You and only you are responsible for your life choices and decisions – Robert T. Kiyosaki
- The negligence of alternatives leads to unfavorable decisions
- We usually forget to think about alternatives to the option under discussion
- Most often, the optimal decision lies in-between the most obvious options
- From now on, you should tell yourself that there’s much more than the status quo and 1 option
- Ask yourself what are the implicit assumptions limiting your ideation and decision-making
- Let your friends, colleagues, or family be your thought partner
During my vacation last week, I read a book about “acting smarter”, i.e. how to prevent errors in reasoning to make better decisions. Usually, when I look for a new book, I search for content that helps me to improve a particular area of my life (career, health, relationships, etc.). In this case, though, I had no real expectation towards to book and read it rather for my own entertainment because I wanted to fully focus on the time off.
To my surprise, the book offered multiple new concepts I’d never thought about before. One of them in particular still makes me wonder how many times I fell into this “cognitive trap”. The author calls it “alternative blindness”, i.e. comparing an alternative with the status quo instead of the other possible alternatives.
In today’s blog article, I will explain this cognitive trap in more detail, tell you why it’s actually so bad, and give you practical advice on how to prevent this cognitive trap.
The negligence of alternatives
Imagine you contemplate whether you should go to university again in order to pursue an MBA. Most people, including me, would think about this decision the following way: It’s either the MBA or not doing the MBA, i.e. we compare the pros and cons of the MBA relative to the status quo.
Another example: Imagine you have this genius business idea and think about starting your own company. In order to evaluate this opportunity, you compare the pros and cons of starting your own company with your current situation (status quo).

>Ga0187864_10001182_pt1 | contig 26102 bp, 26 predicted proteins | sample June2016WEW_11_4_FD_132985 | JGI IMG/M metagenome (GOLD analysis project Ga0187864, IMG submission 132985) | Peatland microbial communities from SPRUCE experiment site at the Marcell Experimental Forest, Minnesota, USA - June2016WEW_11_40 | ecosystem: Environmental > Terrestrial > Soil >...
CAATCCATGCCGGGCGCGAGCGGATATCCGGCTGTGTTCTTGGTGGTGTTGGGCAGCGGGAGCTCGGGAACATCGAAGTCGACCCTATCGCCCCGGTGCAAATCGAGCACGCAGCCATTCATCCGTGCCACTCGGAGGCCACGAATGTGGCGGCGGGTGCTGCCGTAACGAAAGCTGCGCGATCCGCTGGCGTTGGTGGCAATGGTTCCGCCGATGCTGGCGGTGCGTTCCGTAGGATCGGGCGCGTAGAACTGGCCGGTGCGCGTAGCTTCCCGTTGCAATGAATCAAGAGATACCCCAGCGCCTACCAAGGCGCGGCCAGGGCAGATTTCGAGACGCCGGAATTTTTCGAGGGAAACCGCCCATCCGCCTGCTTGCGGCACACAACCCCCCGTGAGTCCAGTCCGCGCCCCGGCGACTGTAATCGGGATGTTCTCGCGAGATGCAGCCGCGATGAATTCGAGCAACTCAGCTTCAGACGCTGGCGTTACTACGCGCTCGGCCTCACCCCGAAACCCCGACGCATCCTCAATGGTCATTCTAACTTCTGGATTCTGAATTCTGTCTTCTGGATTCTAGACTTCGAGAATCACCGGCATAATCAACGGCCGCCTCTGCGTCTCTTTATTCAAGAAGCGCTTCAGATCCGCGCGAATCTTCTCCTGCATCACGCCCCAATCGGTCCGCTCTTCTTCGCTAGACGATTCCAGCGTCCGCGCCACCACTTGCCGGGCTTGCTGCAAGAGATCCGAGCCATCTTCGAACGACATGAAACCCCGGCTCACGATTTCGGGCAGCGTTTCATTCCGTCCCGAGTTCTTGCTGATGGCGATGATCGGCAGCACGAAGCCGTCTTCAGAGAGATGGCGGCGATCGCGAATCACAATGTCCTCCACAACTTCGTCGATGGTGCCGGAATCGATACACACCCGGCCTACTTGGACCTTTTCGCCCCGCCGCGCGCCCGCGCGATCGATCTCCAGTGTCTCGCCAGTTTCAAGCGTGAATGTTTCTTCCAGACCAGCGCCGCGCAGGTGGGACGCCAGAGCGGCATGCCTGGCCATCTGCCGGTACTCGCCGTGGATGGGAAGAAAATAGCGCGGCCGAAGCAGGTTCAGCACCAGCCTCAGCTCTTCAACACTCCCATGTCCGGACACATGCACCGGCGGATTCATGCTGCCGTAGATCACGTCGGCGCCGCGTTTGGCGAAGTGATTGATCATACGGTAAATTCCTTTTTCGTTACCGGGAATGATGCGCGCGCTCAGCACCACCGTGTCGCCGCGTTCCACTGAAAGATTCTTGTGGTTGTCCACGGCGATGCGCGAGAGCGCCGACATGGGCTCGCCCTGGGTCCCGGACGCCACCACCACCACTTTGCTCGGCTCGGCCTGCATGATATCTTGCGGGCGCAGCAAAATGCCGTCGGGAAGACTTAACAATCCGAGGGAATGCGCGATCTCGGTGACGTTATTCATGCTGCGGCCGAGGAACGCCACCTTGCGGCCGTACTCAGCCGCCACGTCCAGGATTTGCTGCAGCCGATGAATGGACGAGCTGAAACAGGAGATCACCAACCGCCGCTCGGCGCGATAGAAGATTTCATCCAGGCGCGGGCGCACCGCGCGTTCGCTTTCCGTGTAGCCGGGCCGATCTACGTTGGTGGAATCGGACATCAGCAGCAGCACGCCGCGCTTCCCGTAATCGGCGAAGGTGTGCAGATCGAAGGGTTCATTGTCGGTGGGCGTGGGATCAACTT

That might be intuitively right, however, from a rational perspective, it’s rather wrong. A good decision-maker would think about other possible options. For example, an MBA takes 2 years to complete, costs a 6-digit amount of money, and requires you to stop working full-time. With these “resources” plenty of other options are feasible. Imagine you take the $150,000 and invest it into 3 startups, contribute your knowledge, and take these lessons learned for your later career. Or you invest the $150,000 in your own business. Or just take some selected university courses for 6 months and go back to work. And there are plenty more options.
Particularly politicians are faced with this cognitive error as they often need to decide whether something new is going to be built or not. Should we build the new hospital? Should we build the new school? The new stadium? New play garden? It’s most often status quo versus something new and not “what could we do best with the money, land, and other resources?”.
Why this cognitive error is so bad
This negligence of alternatives leads to unfavorable decisions because the optimal option and hence decision is usually a mixture of both alternatives. If we go back to the example of starting our own company, the best way might be that we don’t quit our job immediately but start slowly, work at the weekend, ask for a reduction in working hours, and work full-time on our new ventures when we could prove that (A) we have the discipline and stamina to work as our own boss and (B) our product/service is actually something the market wants.
Moreover, we forget to think about alternatives to our options. Maybe it’s not our own company that works best for us but working for a startup. Maybe it’s not an MBA we should pursue but a PhD.
For example, many students who graduate with their Bachelor’s and want to pursue a Master’s see only 2 options: Either a gap year filled with multiple internships or directly continuing to study. However, there are so many more options: Working full-time for a year, starting earlier with the Master’s, prolonging the gap year for another year, starting with the Master’s and doing a gap year in-between, etc. Because of the negligence of alternatives, we fail to grasp so many great opportunities.
How to avoid the negligence of alternatives
First, you have to stop imposing bans on your thinking. From now on, you should tell yourself that there’s much more than the status quo and 1 option. On the one hand, there are many options in-between. On the other hand, there might be even more alternative options available.
Second, make the restrictions on your thinking visible. Ask yourself what are the implicit assumptions limiting your ideation and decision-making? Can you really just do an MBA? Can’t you use the time, money, and energy alternatively?
Third, let your friends, colleagues, or family be your thought partner. I often ask other people what they think about my endeavors, what they would do in my situation, and whether they see alternative options. That’s much more about obtaining a new perspective than about the actual outcome.
Dear friend, Together with my girlfriend, I went to Mallorca in the summer for seven days. It was wonderful weather. We had a clean, spacious